what are people feeding there pigs?


11 Years
Sep 8, 2008
lenoir north carolina
I have had pigs for pets for a long time now but I have never raised it to eat them! I am going to start raising them for meat. I have been feeding them nothing but corn and little bit of table scraps what type of feed should I give them to fatten them up? The feed store sold me some pellets they said it would fatten them up. But I haven't notice a difference in weight it has been about two months since they have been on the pellets and they are about 4 moths old now! Any suggestions


11 Years
Jul 23, 2008
South Carolina
We feed ours a pig food mash from the milling company. We also give fruit, vegetables, acorns,etc. The feed makes sure they get the required amount of protein.

Indiana hens

11 Years
Jun 25, 2008
Pendleton, Indiana
They will eat almost anything! Won't eat raw potatoes. We fed them everything left in the garden, apples, scraps, corn stalks, grass with roots, wood. Did I already say anything? They are one of the few animals that can pass metal nails By the way they get fat enough, strive for meat! When they become bottomless; they are ready to butcher.


Real Men can Cook
11 Years
May 13, 2008
When I raise our pig's for meat, I feed a commercial feed, and suppliment with slop. I make my slop with whatever I can get. let me explain, I can pick up days old bread and pastry from the local rainbow bread distributor in very large quanities for next to nothing ( example ) 1 pick up truck bed full of bread and pastry for $ 8.00 and last about 1 wk. Then i have a arrangement with my local grocery store manager to go through the dumpster for thier throw away's, ( example ) out dated or damaged packages of= cheese, milk, veggies, meat, dairy, freezer burned stuff, ice cream, you get the idea. the drawback is it takes some time to do it, and my friends have seen me legs up in the dumpster and diving deep, so kinda humilating. but I can feed a weanling pig out to about 400 lbs in 8 months for about $ 100.00 each, not bad. so after processing and packaging, it works out to about $ .50 per lb not bad.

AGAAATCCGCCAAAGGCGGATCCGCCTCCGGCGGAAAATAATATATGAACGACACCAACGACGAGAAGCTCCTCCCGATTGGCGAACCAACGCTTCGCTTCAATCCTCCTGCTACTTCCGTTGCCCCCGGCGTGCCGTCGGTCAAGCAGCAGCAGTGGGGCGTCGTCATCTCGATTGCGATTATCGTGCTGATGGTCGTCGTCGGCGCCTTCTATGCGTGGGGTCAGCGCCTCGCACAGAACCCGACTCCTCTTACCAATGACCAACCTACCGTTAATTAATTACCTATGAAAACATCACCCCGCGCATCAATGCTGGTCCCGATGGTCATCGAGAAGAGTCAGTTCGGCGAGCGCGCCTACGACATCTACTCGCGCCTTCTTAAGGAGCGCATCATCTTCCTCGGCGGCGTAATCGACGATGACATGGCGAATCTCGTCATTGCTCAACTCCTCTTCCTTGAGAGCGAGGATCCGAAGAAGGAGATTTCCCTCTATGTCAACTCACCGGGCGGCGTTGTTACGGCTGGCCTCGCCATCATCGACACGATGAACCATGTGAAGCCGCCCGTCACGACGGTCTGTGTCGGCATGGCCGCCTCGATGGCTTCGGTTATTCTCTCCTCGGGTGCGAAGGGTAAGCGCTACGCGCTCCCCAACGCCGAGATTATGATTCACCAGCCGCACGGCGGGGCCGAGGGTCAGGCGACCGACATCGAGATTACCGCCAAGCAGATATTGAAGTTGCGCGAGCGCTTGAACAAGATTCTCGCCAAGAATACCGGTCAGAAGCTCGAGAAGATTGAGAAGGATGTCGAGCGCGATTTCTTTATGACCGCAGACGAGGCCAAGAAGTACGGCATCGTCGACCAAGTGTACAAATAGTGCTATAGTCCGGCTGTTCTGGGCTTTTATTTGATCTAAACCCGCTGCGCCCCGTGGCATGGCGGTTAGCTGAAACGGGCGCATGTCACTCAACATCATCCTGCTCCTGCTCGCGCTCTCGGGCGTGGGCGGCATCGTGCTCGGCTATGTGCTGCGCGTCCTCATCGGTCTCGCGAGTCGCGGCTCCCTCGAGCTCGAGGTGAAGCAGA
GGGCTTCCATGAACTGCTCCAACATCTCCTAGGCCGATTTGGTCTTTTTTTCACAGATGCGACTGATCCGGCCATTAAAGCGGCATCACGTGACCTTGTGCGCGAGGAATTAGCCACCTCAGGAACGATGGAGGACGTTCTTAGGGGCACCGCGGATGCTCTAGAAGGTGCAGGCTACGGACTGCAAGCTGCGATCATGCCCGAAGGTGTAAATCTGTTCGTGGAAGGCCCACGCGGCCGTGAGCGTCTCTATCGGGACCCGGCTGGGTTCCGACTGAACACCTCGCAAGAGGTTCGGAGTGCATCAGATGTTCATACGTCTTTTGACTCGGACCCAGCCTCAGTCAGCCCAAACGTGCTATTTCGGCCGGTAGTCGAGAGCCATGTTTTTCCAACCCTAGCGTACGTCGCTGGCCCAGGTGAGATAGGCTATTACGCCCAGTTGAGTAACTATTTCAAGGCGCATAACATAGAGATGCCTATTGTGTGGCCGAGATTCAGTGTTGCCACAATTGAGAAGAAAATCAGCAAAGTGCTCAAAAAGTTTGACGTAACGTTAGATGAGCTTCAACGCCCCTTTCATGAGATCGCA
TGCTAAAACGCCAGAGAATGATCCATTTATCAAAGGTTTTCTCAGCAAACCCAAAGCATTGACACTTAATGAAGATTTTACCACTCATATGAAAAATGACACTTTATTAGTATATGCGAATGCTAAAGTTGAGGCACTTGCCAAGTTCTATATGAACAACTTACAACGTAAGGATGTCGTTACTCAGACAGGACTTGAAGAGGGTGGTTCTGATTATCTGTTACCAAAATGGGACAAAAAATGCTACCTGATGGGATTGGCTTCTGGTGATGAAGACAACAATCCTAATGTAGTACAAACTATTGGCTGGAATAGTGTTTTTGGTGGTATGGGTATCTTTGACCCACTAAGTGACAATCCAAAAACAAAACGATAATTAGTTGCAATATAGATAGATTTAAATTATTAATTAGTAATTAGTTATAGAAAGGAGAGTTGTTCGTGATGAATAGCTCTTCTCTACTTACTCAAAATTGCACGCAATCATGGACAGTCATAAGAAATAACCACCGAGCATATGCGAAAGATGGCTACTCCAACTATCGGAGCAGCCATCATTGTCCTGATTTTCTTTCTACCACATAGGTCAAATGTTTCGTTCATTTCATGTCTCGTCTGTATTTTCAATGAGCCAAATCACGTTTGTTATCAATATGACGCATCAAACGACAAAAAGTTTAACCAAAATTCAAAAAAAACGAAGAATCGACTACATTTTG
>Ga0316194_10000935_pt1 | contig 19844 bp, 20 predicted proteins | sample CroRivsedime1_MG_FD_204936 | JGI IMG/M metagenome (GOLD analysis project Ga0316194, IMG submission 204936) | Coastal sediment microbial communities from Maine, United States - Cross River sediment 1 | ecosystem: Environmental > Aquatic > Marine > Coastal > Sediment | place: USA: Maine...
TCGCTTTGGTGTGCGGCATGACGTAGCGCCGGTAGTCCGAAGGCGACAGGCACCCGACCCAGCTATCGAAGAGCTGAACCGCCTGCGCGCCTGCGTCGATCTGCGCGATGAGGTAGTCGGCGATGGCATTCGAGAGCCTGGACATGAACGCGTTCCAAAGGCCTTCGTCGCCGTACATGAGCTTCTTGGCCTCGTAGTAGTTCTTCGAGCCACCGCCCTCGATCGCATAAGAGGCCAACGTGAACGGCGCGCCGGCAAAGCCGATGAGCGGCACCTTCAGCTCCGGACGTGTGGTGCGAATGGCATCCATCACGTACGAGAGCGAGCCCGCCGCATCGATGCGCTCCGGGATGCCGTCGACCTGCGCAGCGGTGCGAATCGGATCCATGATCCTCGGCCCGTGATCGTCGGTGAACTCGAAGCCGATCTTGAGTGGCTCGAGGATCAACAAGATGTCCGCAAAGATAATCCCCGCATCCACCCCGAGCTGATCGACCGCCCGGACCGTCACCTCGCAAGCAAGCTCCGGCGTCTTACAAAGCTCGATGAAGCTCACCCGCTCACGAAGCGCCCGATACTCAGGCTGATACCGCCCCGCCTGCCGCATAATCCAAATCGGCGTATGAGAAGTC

Premium Feather Member
12 Years
May 7, 2007
Forks, Virginia
We have access to some grocery store organic produce when it reaches the end of its shelf also tons of bread. They get all the slop I can make with leftover milk (cow and goat), eggs (from my chickens), most kitchen scraps, everything from cleaning out the fridge or the freezer, etc. Plus they get some pig feed and corn.


In the Brooder
11 Years
Sep 13, 2008
Mine were 100 percent grain fed, sometimes they would get extras, but hardly ever. The higher the protein percentages the less you will have to feed in the end, they grow faster and they can go to market in 4-5 months. I did feed a couple times bread, but they mostly got fruit from the orchard, pears and apples. In the end after 3 pigs, I brought home 600 lbs of meat.
This was last year, I have about 150lbs left that I am working on. I am on strike right now, so the extra meat is nice to have. I am pretty self sufficient on the farm. I use my extra eggs with my old man for barter, he lives 50 miles from me in the city.


11 Years
Mar 23, 2008
Beaver PA
My pigs only get milled grain and fresh food scraps and they are on a concrete slab, not dirt or mud.

Spoiled slop and mud are why many have to worry about worms and parasites, I pay a little more in feed for better quality meat.


12 Years
Mar 15, 2007
Washington State
Corn is too low in protein to be the primary source for their nutrition. You need to make or buy a pig grower/finisher in the 16% protein range if you want them to grow properly.

The second issue is lysine. Pigs needs it in their ration or they really don't grow well. Commercial rations have it at around 6%. Straight corn is 0%. It could literally take you 2X as long to get them to market weight because of this.


11 Years
Oct 10, 2008
Wooldridge, Missouri
We feed pelleted feed from the farm store. Plus right now we are pulling up all our tomato plants and tossing them over for them. Also when I mow the kids rake up all the grass clippings and toss them over to the pigs. Seems to work well for us. Our pigs are in a large lot and have cleaned all the greens out of it - so we are thinking of putting up some electric line and let them out in the woods.

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